In his book, Reich explains these historic times in the world's economy:
"We are living through a transformation that will rearrange the politics and economics of the coming century. There will be no national products or technologies, no national corporations, no national industries.
"All that will remain rooted within national borders are the people who comprise a nation. Each nation's primary assets will be its citizens' skills and insights. Each nation's primary political task will be to cope with the centrifugal forces of the global economy which tear at the ties binding citizens together - bestowing ever greater wealth on the most skilled and insightful, while consigning the less skilled to a declining standard of living."
Better job skills needed
Reich estimates only 20 percent of US workers currently have the level of skills and training to meet the challenge of international competition.
He says the US needs a $2 trillion investment over the next 15 to 20 years to bring millions of Americans up to speed. With an all-out effort, as many as 55 percent of US citizens could compete at the international level, while the remainder worked in service industries, such as restaurants and hotels, which are protected from foreign competition.
Excerpts from the interview follow:
What is going to happen in this global economy to blue-collar workers without much education?
The real question you ought to be asking is what has happened to those people because [they] are almost gone. Less than 17 percent of the work force is now your traditional blue-collar worker, down from 35 percent. Those people have seen their real incomes decline. The American economy is simply not producing the $15- to $24-an-hour unskilled jobs in manufacturing that it used to create. And kids coming out of high school cannot expect to get those jobs any more.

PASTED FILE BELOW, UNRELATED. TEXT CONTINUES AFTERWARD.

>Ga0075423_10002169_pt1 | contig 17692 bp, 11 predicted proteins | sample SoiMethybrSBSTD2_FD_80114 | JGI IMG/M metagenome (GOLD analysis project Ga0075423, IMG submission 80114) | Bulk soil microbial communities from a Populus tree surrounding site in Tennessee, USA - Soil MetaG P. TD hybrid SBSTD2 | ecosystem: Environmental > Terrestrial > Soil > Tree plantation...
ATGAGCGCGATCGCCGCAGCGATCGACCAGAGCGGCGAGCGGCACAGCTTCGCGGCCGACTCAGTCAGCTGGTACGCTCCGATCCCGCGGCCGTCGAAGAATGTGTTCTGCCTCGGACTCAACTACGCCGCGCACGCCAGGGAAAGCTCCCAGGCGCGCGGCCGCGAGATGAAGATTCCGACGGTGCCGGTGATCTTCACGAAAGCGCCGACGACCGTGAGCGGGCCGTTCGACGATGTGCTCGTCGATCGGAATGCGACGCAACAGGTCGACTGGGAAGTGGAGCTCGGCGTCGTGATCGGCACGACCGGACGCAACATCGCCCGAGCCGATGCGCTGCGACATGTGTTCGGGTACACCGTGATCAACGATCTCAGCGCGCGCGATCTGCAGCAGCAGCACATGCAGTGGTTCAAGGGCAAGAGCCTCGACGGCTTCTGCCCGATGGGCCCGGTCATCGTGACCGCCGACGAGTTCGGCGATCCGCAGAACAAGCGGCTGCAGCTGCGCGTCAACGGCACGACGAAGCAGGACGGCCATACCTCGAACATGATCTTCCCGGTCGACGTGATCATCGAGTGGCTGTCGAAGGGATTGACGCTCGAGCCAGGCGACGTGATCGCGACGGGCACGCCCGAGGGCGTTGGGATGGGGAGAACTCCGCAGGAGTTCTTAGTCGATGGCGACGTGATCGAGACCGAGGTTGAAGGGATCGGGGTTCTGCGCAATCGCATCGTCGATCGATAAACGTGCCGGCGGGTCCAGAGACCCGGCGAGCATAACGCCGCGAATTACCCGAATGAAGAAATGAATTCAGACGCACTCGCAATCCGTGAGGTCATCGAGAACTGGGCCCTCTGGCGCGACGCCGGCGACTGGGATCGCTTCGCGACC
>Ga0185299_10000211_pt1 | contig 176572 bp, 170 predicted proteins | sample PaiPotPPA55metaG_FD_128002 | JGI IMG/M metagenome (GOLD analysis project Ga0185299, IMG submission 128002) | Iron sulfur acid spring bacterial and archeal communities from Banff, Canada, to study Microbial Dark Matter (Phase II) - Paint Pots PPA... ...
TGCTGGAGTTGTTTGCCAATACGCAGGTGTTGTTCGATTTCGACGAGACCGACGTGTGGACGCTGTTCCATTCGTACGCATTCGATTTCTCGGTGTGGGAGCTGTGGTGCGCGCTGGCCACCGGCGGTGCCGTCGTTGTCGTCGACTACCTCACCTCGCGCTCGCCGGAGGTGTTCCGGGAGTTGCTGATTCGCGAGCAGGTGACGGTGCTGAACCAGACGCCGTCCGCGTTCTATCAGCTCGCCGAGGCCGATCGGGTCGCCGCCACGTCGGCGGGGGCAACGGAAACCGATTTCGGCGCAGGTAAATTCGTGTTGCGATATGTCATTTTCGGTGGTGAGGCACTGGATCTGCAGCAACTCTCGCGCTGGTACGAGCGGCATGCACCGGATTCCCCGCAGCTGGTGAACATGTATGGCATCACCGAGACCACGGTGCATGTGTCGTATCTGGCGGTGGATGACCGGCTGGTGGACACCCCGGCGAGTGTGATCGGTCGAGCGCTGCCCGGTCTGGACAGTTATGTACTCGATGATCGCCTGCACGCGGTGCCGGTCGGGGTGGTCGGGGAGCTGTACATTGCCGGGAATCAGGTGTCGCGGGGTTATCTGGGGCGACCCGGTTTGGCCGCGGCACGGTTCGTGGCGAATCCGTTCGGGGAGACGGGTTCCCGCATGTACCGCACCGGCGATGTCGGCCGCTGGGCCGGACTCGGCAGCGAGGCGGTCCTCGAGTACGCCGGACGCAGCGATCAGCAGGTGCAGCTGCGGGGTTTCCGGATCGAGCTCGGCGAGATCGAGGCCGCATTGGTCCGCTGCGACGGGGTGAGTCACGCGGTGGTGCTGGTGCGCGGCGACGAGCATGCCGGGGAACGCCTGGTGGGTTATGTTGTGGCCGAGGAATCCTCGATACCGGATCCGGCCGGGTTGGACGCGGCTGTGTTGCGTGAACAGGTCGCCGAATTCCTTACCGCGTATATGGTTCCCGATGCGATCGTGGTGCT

What country is having the greatest success in developing its work force?
I would say that Japan, Germany, Singapore, Taiwan: These countries are on the way to developing a high proportion of their work forces as symbolic analysts.
I call them symbolic analysts. Problem-solvers. Conceptualizers.... Japan is aiming for 35 [percent] to 40 percent [of its population in this category]; Germany, probably the same. Singapore is right now at 15 percent, but moving fast, and probably will surpass us. We're at about 20 percent.
You are a free-marketeer, even though foreign trade has a dramatic, sometimes negative, impact on many Americans.
I've been careful to put an asterisk on 'free marketeer' [because] I see an extraordinarily important role for government investing in the future productivity of the bottom 80 percent. I'm a free marketeer, but I'm also a believer that the public sector has a central role to play.
How would you rate the leadership of President Bush on this issue?
I'd give him a failing grade. Absolutely.
But he favors free trade, as you do.
The free trade part I agree with.
But without any of the public investment in the productivity of the work force, then you have the worst of all worlds. You've got to have free trade coupled with massive public investment in the future productivity of the bottom 80 percent.